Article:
Switching Sports


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Paul Madison, Writer

Everyone knows starting a new sport is not always easy, but what about switching from a sport you played your whole childhood to a sport you know nothing about? Your habits from the sport you played most of your life stick with you and translate to the next sport, sometimes taking a while to break.


Through personal experience, I can say it is very hard. I signed up for baseball as soon as I could, so I have been playing since I was five, and it has been a total of twelve years, with most of those years having more than one season. The habits I have picked up from all these years of baseball still stick with me even when I try to break them, but the lessons won’t be untaught. Trying to break these habits for track is very difficult and still affects how I throw.


The reason I switched from baseball to track is because of a surgery I got which would affect my shoulder and when I would be able to play baseball again. Nothing else really convinced me I should switch sports but I knew I at least wanted to do something in the spring to stay active.


When it comes to what I will do next year I am not quite sure yet. I could stick to learning track or I could go back to a sport that got a new coach who doesn’t know me. The main reason I think it would be difficult to go back to baseball is because the new coach is already building a connection with his team this year and missing my junior year would affect my chances of getting playing time. 


Other Student Opinions

Pentucket sophomore Emily Bethmann switched from gymnastics to take time to focus more on volleyball and track. Bethmann mentioned gymnastics was very different from track and volleyball and hard to learn those new sports, but “after a while it got easier and I was able to create new habits,” she said. Bathmann did gymnastics for ten years, so when asked if she ever thought about switching back it was not a surprise to hear her say she has thought about it.


Pentucket senior Jack Fahey played lacrosse for three years but ended up switching to running in cross country and track. When it came to any habits, Fahey mentioned there were not any habits to break since lacrosse never “impacted my running.” When asked if he ever thought about switching back to lacrosse he simply said no.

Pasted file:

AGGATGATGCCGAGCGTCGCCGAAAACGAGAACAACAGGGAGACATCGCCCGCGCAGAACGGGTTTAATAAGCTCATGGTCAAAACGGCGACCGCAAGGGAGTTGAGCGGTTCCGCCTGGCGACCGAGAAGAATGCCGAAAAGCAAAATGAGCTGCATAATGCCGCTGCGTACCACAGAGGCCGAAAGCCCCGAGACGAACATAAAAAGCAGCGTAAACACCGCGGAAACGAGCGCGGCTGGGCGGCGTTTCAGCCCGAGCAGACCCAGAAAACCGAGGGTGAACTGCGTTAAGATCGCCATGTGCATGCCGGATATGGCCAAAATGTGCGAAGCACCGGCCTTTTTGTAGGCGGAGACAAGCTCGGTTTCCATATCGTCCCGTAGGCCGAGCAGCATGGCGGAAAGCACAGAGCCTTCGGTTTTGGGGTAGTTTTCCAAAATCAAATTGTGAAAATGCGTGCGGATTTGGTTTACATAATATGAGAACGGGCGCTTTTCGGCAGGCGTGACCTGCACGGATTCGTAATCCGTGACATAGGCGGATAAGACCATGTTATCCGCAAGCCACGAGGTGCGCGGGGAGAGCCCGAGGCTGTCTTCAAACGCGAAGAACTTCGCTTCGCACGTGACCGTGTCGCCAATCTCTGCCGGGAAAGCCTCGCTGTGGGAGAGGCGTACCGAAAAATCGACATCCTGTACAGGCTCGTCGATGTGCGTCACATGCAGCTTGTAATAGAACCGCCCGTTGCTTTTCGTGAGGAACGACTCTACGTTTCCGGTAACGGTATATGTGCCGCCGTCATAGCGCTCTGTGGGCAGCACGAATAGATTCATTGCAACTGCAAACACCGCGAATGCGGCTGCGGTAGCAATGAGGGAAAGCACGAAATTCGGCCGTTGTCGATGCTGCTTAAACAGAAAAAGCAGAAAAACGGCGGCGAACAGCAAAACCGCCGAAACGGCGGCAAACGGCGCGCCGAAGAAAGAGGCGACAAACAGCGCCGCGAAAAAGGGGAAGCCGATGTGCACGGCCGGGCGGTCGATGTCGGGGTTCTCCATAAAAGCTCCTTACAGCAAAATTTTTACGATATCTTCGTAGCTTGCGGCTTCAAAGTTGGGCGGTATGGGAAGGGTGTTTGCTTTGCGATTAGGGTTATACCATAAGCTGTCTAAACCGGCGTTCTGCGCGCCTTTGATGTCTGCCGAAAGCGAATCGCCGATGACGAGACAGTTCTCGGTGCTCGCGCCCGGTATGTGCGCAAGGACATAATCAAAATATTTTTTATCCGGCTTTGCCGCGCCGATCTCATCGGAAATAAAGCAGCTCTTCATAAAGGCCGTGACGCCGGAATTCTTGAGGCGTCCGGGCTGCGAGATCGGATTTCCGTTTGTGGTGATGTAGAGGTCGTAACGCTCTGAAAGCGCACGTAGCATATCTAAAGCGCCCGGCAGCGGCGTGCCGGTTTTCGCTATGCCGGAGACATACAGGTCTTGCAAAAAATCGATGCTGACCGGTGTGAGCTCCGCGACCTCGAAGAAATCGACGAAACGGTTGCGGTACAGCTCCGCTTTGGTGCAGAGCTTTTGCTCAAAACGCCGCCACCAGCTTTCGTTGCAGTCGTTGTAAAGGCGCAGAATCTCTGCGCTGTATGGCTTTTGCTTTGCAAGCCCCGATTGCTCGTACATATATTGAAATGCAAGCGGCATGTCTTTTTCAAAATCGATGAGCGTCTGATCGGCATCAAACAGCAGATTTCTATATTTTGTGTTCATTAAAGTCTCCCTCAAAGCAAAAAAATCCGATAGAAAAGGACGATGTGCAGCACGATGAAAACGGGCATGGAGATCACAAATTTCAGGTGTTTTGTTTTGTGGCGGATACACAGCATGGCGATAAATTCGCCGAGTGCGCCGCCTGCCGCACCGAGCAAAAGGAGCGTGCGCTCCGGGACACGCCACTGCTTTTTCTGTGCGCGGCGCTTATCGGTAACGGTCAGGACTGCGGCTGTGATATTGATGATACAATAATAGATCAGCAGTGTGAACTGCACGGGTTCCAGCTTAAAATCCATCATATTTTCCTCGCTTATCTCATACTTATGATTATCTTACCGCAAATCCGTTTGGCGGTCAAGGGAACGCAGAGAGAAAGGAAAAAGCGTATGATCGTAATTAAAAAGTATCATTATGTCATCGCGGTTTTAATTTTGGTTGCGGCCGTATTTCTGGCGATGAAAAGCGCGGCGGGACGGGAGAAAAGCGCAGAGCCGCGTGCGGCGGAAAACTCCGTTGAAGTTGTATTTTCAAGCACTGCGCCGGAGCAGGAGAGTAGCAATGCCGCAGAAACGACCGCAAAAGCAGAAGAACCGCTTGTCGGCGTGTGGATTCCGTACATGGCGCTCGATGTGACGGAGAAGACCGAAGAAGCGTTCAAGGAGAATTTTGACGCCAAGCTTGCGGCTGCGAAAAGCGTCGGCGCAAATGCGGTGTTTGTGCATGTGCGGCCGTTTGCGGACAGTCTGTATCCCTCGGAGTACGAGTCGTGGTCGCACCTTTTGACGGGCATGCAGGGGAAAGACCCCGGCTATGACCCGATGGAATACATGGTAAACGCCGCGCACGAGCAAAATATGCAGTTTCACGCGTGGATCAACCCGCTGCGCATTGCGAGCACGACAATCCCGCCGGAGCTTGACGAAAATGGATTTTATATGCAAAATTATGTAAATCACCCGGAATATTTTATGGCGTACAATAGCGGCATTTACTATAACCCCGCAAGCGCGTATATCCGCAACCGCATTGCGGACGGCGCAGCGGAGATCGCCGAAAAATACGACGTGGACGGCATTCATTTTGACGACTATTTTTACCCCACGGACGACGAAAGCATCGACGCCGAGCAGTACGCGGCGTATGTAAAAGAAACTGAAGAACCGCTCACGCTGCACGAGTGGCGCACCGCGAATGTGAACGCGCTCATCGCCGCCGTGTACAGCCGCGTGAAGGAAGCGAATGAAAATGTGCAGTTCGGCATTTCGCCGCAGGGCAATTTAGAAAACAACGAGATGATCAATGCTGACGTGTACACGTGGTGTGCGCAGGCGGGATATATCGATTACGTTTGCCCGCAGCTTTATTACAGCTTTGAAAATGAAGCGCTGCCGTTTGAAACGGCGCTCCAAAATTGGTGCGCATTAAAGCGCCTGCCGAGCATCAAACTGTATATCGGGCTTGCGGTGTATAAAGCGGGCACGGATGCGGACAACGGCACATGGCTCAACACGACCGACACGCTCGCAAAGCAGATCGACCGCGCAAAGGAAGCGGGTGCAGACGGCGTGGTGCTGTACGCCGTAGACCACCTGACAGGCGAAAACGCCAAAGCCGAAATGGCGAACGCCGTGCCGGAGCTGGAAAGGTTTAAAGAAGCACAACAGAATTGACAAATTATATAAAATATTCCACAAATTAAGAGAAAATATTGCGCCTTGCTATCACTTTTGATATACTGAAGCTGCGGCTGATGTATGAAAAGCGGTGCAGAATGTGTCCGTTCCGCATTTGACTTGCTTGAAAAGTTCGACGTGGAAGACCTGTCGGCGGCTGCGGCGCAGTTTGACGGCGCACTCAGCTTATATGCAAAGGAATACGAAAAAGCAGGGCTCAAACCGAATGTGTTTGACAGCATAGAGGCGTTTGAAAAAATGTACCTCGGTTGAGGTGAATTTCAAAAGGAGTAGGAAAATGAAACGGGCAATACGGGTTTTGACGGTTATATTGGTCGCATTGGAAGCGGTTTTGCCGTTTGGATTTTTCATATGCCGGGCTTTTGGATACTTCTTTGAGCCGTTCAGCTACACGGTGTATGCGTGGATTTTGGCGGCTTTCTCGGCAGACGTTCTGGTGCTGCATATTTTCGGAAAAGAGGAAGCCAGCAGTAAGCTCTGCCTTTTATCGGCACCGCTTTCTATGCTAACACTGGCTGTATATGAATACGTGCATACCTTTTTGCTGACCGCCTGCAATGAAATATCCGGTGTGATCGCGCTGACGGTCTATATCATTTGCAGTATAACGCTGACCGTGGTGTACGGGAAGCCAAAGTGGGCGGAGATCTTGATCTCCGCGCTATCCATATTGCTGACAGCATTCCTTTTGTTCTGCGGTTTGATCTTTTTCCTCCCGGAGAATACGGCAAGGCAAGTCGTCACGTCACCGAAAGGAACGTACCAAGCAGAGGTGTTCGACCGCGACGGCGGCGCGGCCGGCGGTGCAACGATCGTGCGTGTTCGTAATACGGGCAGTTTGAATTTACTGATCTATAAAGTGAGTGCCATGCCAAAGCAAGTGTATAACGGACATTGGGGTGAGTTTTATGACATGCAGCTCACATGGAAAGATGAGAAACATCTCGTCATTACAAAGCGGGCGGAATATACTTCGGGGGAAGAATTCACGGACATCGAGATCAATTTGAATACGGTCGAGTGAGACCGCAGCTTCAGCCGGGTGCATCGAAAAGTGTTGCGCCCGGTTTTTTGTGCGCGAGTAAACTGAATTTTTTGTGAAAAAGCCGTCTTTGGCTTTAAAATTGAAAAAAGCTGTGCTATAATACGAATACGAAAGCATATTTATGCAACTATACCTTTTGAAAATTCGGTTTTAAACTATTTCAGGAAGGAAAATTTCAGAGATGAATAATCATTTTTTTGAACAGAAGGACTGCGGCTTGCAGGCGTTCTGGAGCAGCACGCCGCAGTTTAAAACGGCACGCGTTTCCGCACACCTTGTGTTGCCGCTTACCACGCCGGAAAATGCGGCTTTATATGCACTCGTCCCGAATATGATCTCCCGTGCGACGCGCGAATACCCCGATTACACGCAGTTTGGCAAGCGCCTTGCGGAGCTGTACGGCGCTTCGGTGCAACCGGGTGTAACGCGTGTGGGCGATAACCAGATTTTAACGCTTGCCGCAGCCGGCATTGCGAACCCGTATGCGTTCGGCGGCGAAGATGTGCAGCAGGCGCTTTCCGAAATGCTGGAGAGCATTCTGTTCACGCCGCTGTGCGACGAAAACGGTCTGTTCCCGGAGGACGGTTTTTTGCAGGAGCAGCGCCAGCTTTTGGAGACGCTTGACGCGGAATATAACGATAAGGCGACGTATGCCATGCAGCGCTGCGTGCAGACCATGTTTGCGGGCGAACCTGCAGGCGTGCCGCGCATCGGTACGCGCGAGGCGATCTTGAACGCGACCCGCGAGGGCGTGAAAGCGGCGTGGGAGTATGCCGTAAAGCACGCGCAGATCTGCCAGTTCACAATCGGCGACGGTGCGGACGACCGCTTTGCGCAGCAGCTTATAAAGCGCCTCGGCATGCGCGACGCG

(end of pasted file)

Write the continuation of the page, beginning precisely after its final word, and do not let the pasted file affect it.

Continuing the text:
When Pentucket Junior Kaylie Dalgar was asked what sports she switched from, she said she went from basketball to indoor track her junior year and does not regret the decision. She said it was, “one of the best decisions i’ve ever made” and she “should have switched to indoor track sooner.” Dalgar played basketball since first grade and started running in seventh grade. The main reason she switched sports was because basketball took time away from running and she plans to go D1 in college.


Pentucket Sophomore Mason Skinner played baseball for five years, took a break, and played his freshman year in high school. His sophomore year he switched to lacrosse. It did not take him much time to adjust to lacrosse. He does not regret switching and finds lacrosse “much more fun than baseball,”he said. The reason he switched sports was because lacrosse looked like it had a faster pace than baseball and said “I don’t think I will ever switch back.”


When asked about his opinion, Pentucket athletic director Dan Thornton said, “Students should choose a sport they want to play and just have fun.” He said this because a lot of students will stick with a sport they do not enjoy because they have played a sport for so long.  He mentioned that in high school specifically, students should explore options in sports and try new things. He has seen students who have never played a new sport excel. Thornton specifically mentioned Travis Bounsy, who is now a football and lacrosse coach at Pentucket. Thornton said Bounsy never played football but started his senior year and excelled in it, starting on both offense and defense.


Everyone has their own experience switching sports and have different reasons for it. In high school it is okay to switch, at that point one sport is not your whole life. Students should go out and try new things whether that be a new sport or just an off season for a change. High school is time to try new things, and there is no better time than the present to do so.